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Huemer, M; Jahn-Kuch, D; Hofmann, G; Andritsch, E; Farkas, C; Schaupp, W; Masel, EK; Jost, PJ; Pichler, M.
Trends and Patterns in the Public Awareness of Palliative Care, Euthanasia, and End-of-Life Decisions in 3 Central European Countries Using Big Data Analysis From Google: Retrospective Analysis.
J Med Internet Res. 2021; 23(9): e28635 Doi: 10.2196/28635 [OPEN ACCESS]
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Führende Autor*innen der Med Uni Graz
Huemer Matthias
Pichler Martin
Co-Autor*innen der Med Uni Graz
Andritsch Elisabeth
Farkas-Schauer Clemens
Hofmann Guenter
Jahn-Kuch Daniela
Jost Philipp

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BACKGROUND: End-of-life decisions, specifically the provision of euthanasia and assisted suicide services, challenge traditional medical and ethical principles. Austria and Germany have decided to liberalize their laws restricting assisted suicide, thus reigniting the debate about a meaningful framework in which the practice should be embedded. Evidence of the relevance of assisted suicide and euthanasia for the general population in Germany and Austria is limited. OBJECTIVE: The aim of this study is to examine whether the public awareness documented by search activities in the most frequently used search engine, Google, on the topics of palliative care, euthanasia, and advance health care directives changed with the implementation of palliative care services and new governmental regulations concerning end-of-life decisions. METHODS: We searched for policies, laws, and regulations promulgated or amended in Austria, Germany, and Switzerland between 2004 and 2020 and extracted data on the search volume for each search term topic from Google Trends as a surrogate of public awareness and interest. Annual averages were analyzed using the Joinpoint Regression Program. RESULTS: Important policy changes yielded significant changes in search trends for the investigated topics. The enactment of laws regulating advance health care directives coincided with a significant drop in the volume of searches for the topic of euthanasia in all 3 countries (Austria: -24.48%, P=.02; Germany: -14.95%, P<.001; Switzerland: -11.75%, P=.049). Interest in palliative care increased with the availability of care services and the implementation of laws and policies to promote palliative care (Austria: 22.69%, P=.01; Germany: 14.39, P<.001; Switzerland: 17.59%, P<.001). The search trends for advance health care directives showed mixed results. While interest remained steady in Austria within the study period, it increased by 3.66% (P<.001) in Switzerland and decreased by 2.85% (P<.001) in Germany. CONCLUSIONS: Our results demonstrate that legal measures securing patients' autonomy at the end of life may lower the search activities for topics related to euthanasia and assisted suicide. Palliative care may be a meaningful way to raise awareness of the different options for end-of-life care and to guide patients in their decision-making process regarding the same.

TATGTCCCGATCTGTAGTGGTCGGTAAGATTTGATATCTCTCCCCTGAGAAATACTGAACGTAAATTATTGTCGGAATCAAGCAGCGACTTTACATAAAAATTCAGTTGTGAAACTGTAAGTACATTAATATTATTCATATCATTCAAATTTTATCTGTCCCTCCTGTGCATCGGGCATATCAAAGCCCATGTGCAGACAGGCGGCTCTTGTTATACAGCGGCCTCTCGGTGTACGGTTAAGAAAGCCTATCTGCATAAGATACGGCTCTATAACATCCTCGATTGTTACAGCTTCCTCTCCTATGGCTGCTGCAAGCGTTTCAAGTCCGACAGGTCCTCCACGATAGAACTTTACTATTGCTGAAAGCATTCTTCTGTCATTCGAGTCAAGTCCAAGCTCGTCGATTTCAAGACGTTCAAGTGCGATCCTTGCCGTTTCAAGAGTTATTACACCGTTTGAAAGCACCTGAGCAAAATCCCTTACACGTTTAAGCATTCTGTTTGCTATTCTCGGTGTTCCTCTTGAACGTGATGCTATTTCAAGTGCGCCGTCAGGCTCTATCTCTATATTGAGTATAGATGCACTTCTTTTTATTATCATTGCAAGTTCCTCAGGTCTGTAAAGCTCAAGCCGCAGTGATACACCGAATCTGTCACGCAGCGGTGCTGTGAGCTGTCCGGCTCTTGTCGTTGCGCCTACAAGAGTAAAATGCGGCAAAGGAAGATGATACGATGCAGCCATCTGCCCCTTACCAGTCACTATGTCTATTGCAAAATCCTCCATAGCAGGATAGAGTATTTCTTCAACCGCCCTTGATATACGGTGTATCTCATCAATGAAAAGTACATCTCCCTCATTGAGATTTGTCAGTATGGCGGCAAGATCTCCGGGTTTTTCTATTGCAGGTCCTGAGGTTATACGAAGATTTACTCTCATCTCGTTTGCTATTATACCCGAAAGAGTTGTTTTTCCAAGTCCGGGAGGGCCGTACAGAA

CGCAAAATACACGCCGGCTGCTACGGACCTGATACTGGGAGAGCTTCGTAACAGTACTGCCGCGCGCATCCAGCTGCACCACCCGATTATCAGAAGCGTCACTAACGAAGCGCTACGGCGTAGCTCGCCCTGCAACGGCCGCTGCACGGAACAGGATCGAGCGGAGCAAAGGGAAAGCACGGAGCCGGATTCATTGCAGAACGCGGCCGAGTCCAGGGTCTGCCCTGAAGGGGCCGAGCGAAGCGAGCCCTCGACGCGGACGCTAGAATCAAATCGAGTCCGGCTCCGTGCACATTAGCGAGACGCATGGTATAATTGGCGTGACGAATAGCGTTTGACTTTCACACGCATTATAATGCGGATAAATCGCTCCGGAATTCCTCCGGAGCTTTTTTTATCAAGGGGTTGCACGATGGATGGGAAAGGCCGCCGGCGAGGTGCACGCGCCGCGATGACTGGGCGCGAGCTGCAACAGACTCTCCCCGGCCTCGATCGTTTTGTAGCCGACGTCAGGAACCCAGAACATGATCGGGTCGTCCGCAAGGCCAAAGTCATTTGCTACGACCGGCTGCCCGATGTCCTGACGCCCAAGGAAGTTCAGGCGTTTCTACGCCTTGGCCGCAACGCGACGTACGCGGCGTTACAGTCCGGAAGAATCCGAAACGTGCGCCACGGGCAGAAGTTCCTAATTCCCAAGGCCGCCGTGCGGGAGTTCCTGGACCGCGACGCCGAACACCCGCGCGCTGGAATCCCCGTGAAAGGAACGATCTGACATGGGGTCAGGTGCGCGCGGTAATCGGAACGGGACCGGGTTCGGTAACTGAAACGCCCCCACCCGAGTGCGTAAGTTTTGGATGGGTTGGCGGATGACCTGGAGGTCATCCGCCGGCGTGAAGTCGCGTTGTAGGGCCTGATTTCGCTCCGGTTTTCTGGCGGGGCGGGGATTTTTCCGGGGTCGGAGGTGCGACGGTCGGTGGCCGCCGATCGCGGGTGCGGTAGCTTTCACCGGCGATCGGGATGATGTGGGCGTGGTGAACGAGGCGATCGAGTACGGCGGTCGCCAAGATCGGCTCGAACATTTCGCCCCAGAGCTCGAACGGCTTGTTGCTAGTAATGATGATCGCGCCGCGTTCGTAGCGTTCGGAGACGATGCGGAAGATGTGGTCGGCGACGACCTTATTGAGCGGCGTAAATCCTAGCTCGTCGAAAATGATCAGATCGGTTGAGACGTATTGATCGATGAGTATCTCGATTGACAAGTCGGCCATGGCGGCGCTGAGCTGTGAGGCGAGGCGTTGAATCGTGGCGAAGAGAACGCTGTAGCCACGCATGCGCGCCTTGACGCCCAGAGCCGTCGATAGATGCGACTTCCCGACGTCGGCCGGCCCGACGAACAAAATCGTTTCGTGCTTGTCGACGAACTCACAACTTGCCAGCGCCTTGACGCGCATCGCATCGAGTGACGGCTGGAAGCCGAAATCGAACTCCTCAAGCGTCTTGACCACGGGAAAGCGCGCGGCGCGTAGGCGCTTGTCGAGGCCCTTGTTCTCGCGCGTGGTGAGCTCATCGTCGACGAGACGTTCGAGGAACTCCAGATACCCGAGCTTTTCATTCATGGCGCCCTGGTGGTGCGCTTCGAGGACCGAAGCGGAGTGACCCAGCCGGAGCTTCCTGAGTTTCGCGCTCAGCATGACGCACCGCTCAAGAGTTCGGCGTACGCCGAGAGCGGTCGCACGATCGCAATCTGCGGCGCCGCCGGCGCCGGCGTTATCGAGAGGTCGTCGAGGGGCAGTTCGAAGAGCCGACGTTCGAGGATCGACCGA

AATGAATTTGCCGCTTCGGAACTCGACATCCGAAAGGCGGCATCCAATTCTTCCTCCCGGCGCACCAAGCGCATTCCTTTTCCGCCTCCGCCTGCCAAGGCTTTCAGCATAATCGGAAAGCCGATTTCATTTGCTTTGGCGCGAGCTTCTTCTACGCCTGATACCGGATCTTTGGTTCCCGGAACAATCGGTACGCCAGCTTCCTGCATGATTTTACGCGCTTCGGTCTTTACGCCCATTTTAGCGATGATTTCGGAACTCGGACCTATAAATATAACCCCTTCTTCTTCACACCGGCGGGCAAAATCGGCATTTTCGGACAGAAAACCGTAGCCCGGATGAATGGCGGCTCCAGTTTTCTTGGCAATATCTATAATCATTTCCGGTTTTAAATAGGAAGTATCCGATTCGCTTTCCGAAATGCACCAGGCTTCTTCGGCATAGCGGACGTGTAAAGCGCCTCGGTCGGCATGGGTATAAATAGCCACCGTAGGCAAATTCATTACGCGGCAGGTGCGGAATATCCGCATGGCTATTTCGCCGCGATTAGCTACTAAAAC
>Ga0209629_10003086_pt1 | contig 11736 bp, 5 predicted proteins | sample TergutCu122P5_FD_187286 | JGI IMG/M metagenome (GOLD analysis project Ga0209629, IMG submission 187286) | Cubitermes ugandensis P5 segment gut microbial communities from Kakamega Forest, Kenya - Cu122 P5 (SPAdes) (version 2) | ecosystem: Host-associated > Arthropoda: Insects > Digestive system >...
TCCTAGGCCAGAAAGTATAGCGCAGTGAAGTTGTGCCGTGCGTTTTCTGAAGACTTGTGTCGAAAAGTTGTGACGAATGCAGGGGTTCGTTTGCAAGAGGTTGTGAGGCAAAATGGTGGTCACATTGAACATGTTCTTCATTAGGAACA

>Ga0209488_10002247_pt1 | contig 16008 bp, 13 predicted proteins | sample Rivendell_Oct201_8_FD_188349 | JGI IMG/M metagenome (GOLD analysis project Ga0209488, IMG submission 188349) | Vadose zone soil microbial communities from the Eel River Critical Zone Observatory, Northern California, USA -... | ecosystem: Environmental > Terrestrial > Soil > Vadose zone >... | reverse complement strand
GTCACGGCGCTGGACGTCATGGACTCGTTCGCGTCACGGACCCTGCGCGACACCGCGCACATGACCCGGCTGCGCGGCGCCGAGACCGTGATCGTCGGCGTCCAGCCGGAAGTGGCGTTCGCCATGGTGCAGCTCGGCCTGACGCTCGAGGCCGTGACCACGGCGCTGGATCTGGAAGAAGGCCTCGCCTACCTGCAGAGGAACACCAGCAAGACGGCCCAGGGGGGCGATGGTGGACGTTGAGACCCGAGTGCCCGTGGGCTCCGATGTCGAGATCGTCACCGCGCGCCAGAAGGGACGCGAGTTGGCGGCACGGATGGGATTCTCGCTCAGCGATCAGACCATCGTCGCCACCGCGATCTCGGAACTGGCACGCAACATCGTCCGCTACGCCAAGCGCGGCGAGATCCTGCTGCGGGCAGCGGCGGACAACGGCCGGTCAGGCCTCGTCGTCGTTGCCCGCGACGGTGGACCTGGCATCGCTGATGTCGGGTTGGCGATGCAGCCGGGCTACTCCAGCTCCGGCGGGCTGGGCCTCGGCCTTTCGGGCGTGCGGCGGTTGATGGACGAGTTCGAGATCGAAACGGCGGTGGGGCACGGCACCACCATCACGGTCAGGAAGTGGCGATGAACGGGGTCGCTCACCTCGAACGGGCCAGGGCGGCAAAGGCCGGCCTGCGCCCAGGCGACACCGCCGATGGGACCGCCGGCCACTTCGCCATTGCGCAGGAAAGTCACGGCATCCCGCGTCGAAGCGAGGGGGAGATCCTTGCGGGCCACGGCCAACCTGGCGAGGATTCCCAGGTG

Find related publications in this database (using NLM MeSH Indexing)
Data Analysis - administration & dosage
Death - administration & dosage
Euthanasia - administration & dosage
Humans - administration & dosage
Palliative Care - administration & dosage
Retrospective Studies - administration & dosage
Search Engine - administration & dosage

Find related publications in this database (Keywords)
Google Trends
end-of-life decisions
assisted suicide
palliative care
health care policy
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